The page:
26. posted by Janet on

    “Buy the best and cry once.” Or in other words, take the time and/or money to buy quality rather than quantity.

  27. posted by Sheryl on

    “Clean as you go”. My Marine Sergeant mother taught me this (yes, I’m serious…”pre-me”, she really did wear combat boots!;-))

    I can cook a huge meal and by the time it’s on the table, all of the cooking utensils are in the dishwasher, or washed and put away. It drives me crazy to see dishes and ingredients pile up, until you have a big mess to clean up later.

    She also taught me the same thing that Jakob’s mother taught him, which is basically to “always leave a room cleaner when you exit than when you enter”. Now if I could only instill these concepts in my extremely ADD husband and son…

  28. posted by Olga on

    These are all great sayings! I like the one that goes along the lines, “The inside of your home reflects the inside of you”. When my home is messy, it’s just not as tranquil and stress-free as when it’s neat and clean.

  29. posted by Nana on

    As an older person, I sometimes remind myself, “Do I want my children to have to deal with this?”

  30. posted by Shandy on

    “If it’s on the floor, it’s out the door.”

  31. posted by Eleya on

    “The stuff you own, owns you.” An easy reminder that we take on responsibility for everything we acquire.

  32. posted by Bakelite Doorbell on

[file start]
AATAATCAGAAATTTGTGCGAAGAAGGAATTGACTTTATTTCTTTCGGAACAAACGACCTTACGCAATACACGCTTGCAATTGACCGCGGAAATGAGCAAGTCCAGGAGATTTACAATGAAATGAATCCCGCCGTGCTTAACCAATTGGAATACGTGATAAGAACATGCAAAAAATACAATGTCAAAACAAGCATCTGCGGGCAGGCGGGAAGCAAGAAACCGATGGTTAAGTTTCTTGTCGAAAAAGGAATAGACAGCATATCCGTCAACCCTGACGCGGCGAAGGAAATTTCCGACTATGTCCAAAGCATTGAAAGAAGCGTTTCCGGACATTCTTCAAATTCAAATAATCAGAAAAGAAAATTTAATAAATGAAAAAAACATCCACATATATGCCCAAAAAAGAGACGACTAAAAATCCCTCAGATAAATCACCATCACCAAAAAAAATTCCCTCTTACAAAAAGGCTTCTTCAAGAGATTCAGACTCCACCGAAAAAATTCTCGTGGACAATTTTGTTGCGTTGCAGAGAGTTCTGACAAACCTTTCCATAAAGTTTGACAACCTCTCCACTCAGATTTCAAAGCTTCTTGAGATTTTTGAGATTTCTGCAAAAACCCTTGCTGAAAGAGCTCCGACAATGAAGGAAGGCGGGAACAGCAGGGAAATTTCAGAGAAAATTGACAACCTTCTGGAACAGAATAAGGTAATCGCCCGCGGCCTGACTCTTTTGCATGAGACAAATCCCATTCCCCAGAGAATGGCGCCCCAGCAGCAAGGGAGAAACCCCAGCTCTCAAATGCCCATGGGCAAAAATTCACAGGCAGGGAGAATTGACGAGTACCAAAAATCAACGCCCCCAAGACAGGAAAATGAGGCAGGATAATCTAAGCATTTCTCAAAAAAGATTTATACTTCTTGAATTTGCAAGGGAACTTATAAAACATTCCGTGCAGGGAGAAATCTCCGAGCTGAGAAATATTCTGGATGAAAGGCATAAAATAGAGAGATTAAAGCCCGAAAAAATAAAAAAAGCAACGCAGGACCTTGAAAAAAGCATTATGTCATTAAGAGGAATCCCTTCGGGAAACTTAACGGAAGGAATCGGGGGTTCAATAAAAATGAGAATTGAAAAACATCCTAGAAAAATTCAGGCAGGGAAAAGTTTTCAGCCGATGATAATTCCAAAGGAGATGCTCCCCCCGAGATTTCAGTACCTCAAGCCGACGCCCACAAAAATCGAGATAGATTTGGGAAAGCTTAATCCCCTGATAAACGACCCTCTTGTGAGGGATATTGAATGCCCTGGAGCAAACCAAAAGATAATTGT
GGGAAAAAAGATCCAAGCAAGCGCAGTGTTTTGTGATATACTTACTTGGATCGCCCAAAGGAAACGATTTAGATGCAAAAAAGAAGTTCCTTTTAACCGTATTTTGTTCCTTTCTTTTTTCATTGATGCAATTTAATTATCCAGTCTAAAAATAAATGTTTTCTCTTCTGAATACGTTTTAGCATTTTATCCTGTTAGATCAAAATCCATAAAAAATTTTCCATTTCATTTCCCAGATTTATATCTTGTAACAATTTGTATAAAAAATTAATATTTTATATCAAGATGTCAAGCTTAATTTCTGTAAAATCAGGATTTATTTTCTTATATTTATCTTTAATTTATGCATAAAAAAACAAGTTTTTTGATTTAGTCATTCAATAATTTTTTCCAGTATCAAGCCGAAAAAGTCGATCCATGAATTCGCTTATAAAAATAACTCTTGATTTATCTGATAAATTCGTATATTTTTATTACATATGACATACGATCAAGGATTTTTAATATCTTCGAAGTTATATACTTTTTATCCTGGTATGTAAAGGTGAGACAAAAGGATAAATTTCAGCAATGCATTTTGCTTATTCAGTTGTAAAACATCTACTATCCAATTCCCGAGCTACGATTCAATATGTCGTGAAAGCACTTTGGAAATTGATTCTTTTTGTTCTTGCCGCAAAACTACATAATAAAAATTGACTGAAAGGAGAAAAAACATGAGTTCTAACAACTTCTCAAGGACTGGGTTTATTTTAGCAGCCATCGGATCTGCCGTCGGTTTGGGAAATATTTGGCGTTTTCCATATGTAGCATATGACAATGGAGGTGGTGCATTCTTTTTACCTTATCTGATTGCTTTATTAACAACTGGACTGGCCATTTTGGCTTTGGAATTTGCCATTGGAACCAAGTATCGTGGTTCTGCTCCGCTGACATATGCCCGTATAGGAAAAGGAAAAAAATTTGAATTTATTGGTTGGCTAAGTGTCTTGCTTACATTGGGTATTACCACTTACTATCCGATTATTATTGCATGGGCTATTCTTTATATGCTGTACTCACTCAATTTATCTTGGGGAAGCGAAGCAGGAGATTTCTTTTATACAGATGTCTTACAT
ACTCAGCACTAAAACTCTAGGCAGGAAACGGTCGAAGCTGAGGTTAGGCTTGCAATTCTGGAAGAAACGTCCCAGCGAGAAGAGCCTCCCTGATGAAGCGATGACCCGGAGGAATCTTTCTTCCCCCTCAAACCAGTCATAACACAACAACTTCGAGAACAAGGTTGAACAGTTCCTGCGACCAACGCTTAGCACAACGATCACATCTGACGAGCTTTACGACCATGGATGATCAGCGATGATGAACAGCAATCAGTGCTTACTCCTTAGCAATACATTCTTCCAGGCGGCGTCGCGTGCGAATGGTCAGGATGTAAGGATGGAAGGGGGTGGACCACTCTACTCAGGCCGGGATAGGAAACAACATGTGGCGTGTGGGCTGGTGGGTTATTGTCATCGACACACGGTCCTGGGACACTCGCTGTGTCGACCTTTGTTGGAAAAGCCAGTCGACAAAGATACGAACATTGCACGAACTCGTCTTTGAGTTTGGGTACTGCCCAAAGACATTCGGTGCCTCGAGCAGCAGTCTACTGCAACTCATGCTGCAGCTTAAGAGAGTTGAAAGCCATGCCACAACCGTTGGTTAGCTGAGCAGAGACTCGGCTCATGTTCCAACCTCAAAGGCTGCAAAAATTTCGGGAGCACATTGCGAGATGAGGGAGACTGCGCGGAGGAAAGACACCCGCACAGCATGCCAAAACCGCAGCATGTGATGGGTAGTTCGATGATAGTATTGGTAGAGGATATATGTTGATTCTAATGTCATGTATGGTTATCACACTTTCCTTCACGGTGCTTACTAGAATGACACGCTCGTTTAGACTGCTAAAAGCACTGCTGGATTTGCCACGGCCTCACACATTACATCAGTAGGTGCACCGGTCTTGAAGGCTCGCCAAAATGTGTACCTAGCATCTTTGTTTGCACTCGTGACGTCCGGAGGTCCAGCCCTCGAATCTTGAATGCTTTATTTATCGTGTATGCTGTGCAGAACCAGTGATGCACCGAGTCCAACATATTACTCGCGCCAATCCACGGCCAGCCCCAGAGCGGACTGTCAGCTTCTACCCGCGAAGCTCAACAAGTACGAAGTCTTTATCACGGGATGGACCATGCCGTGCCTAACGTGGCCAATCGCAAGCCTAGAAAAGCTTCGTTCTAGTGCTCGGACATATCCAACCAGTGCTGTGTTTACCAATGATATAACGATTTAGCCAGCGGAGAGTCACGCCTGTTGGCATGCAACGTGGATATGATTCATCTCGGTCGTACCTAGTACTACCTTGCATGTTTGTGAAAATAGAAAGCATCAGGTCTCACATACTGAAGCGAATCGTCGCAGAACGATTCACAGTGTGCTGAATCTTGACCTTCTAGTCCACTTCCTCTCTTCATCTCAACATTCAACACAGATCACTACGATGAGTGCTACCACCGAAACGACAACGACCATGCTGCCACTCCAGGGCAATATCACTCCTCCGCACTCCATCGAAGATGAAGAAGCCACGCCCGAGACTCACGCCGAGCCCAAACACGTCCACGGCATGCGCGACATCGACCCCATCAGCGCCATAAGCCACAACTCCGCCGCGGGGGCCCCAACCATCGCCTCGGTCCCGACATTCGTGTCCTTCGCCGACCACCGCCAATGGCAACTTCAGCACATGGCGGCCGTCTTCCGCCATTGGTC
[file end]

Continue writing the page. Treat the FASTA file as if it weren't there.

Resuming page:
When in doubt, throw it out.

  33. posted by A.M.B.A. on

    Less is more.

  34. posted by Kate on

    I second Nana (do I want my children to have to deal with this?). Parents, write down your memories, take photos, or make a videotape. But don’t attach meaning to the objects themselves. It just causes guilt later on when your child does not have room for them but can’t bear to part with the “memories.”

  35. posted by catmom on

    Great minds think alike! Some mottos I’ve heard of before and the ones I haven’t, love them too! I have to tell myself “It’s one more thing taking up space in my house.”

    BTW, last week I dropped off some books and magazines to the used book store and got store credit, then yesterday dropped off a box and a large bag to Goodwill. If I had the nerve I would have jumped up and down and shouted “yay” but instead I got into my car and said “yay” to myself. On both days it was safe to say that I was one happy camper!!!

  36. posted by cv on